Writer: F Scott Fitzgerald
Adaptor/Director: Alexander Wright
Reviewer: Emma Boswell
F Scott Fitzgerald’s iconic novel, The Great Gatsby, has been transformed into a fully immersive theatre production, thanks to a joint venture between Theatre Clywd and Guide of Misrule.
From the moment audience members arrive at Mold’s disused Dolphin Hotel, greeted by bouncers with an American drawl and asked for a password, the fun begins. Stepping though the doors means transporting into the middle of a jazz, booze and glamour filled Gatsby party in the roaring twenties. This immediate absorption into Gatsby’s world then lasts until the end, making Mold High Street seem like a thousand miles away. The attention to detail is wonderful and the ability to transform this hotel into such a convincing setting is impressive.
All cast members are fully committed and contribute to making this scene a reality – circulating around, making small-talk with their new guests – who are slightly on edge at first. However, as drinks from the bar flow, the audience begin to find their feet and play their part. As the scenes begin to unfold, the real creativity of this piece begins to shine. Cast members guide their guests masterfully around the party, treating them to a delightful combination of high-energy interactions, audience-participation dance routines and beautiful solo musical numbers. On occasion, the crowd feels a little too large to get close to the action – some guests may be left in the background straining to hear or see.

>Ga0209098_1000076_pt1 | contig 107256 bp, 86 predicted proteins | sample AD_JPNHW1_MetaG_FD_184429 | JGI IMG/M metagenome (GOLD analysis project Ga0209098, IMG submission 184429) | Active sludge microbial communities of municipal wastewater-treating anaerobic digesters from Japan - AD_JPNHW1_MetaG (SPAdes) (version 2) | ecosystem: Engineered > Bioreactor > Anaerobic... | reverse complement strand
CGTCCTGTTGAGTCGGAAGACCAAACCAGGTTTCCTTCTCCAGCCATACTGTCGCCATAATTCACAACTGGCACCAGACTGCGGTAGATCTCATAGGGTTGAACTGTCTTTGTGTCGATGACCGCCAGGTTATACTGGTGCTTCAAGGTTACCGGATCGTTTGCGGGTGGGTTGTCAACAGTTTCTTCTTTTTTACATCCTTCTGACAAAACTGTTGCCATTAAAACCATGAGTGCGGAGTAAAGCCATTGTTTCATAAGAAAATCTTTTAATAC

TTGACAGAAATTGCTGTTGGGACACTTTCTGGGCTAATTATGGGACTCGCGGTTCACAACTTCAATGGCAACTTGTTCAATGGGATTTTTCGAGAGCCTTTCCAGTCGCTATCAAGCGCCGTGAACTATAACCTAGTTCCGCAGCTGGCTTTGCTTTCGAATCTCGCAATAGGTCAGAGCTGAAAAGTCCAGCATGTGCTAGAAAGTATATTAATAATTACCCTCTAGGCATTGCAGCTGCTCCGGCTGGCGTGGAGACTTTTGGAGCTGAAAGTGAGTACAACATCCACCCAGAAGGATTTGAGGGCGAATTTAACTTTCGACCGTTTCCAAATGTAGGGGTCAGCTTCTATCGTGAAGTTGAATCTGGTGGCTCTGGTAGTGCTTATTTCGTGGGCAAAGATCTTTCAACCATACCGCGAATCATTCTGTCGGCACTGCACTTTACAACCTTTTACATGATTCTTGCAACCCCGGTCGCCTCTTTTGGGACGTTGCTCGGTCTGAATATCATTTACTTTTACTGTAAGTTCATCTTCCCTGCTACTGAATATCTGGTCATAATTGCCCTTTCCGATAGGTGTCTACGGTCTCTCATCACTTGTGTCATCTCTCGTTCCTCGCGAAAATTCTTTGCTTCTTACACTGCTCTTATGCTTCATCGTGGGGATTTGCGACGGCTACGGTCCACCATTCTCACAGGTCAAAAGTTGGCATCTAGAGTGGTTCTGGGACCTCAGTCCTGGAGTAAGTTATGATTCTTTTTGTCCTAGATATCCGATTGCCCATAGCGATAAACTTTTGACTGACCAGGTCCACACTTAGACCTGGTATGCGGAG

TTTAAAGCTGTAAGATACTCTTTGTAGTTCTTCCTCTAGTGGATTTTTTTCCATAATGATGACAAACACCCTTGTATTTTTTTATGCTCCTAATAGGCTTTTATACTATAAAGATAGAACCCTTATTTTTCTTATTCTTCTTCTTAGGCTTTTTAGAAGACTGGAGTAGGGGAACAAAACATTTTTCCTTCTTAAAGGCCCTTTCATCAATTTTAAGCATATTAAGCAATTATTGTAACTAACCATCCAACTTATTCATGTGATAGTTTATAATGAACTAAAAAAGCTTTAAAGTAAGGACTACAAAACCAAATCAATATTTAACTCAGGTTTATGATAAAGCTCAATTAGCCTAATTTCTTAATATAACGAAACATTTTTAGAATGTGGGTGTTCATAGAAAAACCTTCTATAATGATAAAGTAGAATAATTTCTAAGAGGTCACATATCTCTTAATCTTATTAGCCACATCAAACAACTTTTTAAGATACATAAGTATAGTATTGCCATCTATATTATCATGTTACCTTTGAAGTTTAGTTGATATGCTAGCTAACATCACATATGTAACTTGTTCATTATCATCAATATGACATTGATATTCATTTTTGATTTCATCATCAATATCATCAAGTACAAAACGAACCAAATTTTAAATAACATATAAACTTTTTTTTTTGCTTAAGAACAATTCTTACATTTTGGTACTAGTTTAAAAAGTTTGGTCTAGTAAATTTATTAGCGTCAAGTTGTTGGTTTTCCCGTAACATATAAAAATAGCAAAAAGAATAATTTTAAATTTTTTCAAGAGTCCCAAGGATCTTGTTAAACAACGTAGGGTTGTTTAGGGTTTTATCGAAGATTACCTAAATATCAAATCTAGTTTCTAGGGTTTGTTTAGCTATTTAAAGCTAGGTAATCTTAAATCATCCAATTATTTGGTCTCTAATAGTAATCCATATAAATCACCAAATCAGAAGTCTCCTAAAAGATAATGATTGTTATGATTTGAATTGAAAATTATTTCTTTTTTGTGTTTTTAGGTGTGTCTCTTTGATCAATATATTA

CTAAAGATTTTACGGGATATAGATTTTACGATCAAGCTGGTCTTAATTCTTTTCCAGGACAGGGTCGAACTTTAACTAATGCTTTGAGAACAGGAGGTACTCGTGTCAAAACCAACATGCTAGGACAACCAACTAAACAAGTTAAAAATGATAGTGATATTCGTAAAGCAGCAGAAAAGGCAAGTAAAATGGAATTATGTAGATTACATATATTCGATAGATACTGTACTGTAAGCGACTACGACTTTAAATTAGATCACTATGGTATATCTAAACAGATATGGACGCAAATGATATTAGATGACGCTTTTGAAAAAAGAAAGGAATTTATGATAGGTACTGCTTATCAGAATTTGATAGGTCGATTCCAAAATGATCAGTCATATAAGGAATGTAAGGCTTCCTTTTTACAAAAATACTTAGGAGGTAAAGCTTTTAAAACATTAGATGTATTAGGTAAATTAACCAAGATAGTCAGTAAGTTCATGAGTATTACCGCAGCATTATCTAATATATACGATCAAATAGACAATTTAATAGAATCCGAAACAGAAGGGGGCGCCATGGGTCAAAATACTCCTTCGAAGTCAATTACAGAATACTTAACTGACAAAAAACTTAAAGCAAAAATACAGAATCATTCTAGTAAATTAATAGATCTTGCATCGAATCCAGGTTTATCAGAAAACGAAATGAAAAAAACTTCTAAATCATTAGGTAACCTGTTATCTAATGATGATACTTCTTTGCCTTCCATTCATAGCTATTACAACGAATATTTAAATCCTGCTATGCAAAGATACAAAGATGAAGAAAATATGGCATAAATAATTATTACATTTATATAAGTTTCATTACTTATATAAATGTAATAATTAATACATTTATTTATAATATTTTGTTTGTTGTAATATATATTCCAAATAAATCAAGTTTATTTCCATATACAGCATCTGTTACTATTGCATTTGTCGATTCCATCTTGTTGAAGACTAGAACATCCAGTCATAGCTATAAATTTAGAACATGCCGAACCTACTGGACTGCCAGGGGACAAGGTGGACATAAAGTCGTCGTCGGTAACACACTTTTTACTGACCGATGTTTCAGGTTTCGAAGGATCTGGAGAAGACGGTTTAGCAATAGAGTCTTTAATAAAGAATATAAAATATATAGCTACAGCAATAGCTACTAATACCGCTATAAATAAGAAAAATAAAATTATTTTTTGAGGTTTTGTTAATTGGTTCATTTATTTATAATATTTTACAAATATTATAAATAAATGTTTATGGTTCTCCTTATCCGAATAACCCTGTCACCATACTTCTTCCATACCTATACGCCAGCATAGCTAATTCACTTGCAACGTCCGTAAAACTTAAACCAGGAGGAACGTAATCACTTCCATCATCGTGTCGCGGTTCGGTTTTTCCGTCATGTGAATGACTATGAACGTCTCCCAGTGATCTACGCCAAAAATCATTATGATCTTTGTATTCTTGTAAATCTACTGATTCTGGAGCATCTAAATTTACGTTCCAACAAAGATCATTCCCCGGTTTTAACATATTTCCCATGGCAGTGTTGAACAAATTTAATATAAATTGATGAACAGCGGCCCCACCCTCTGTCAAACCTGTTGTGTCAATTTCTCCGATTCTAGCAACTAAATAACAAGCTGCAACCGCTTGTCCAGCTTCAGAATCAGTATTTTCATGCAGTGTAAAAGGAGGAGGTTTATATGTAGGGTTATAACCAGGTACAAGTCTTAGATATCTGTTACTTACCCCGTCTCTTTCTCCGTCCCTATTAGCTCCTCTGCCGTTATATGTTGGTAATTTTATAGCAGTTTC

It takes a little while for the storyline to take shape, perhaps leaving those unfamiliar with the book or film a little in the dark. However, as the production reaches the end of its first half, the storyline, characters and intricacies of the plot are well underway. Cast members whisk chosen audience members off to different rooms, giving them a sense of feeing ‘in the know’ and gaining an insider’s view as the story unfolds.
Some key performances to mention include Amie Burns Walker’s portrayal of Daisy – with a greater sense of relatability and vulnerability brought to the character than some may expect. Michael Lambourne, as Nick Carraway, works tirelessly in holding the production together, with plenty of audience interaction. The tense confrontation scene between Jake Ferretti (as Tom Buchanan) and Oliver Towse (as Jay Gatsby) is also very noteworthy – the jazz and booze-filled upbeat atmosphere is suddenly brought to an expectant silence; with baited breath as the scene unfolds.
For fans of the book (or the movie), this show is a must-see; connecting so intimately to these familiar characters will be a delight and the emotional scenes towards the end will feel touching and have an impact. However, for others, they will be left feeling a little unfulfilled and asking questions.
Runs until 25th March 2018 | Image: Contributed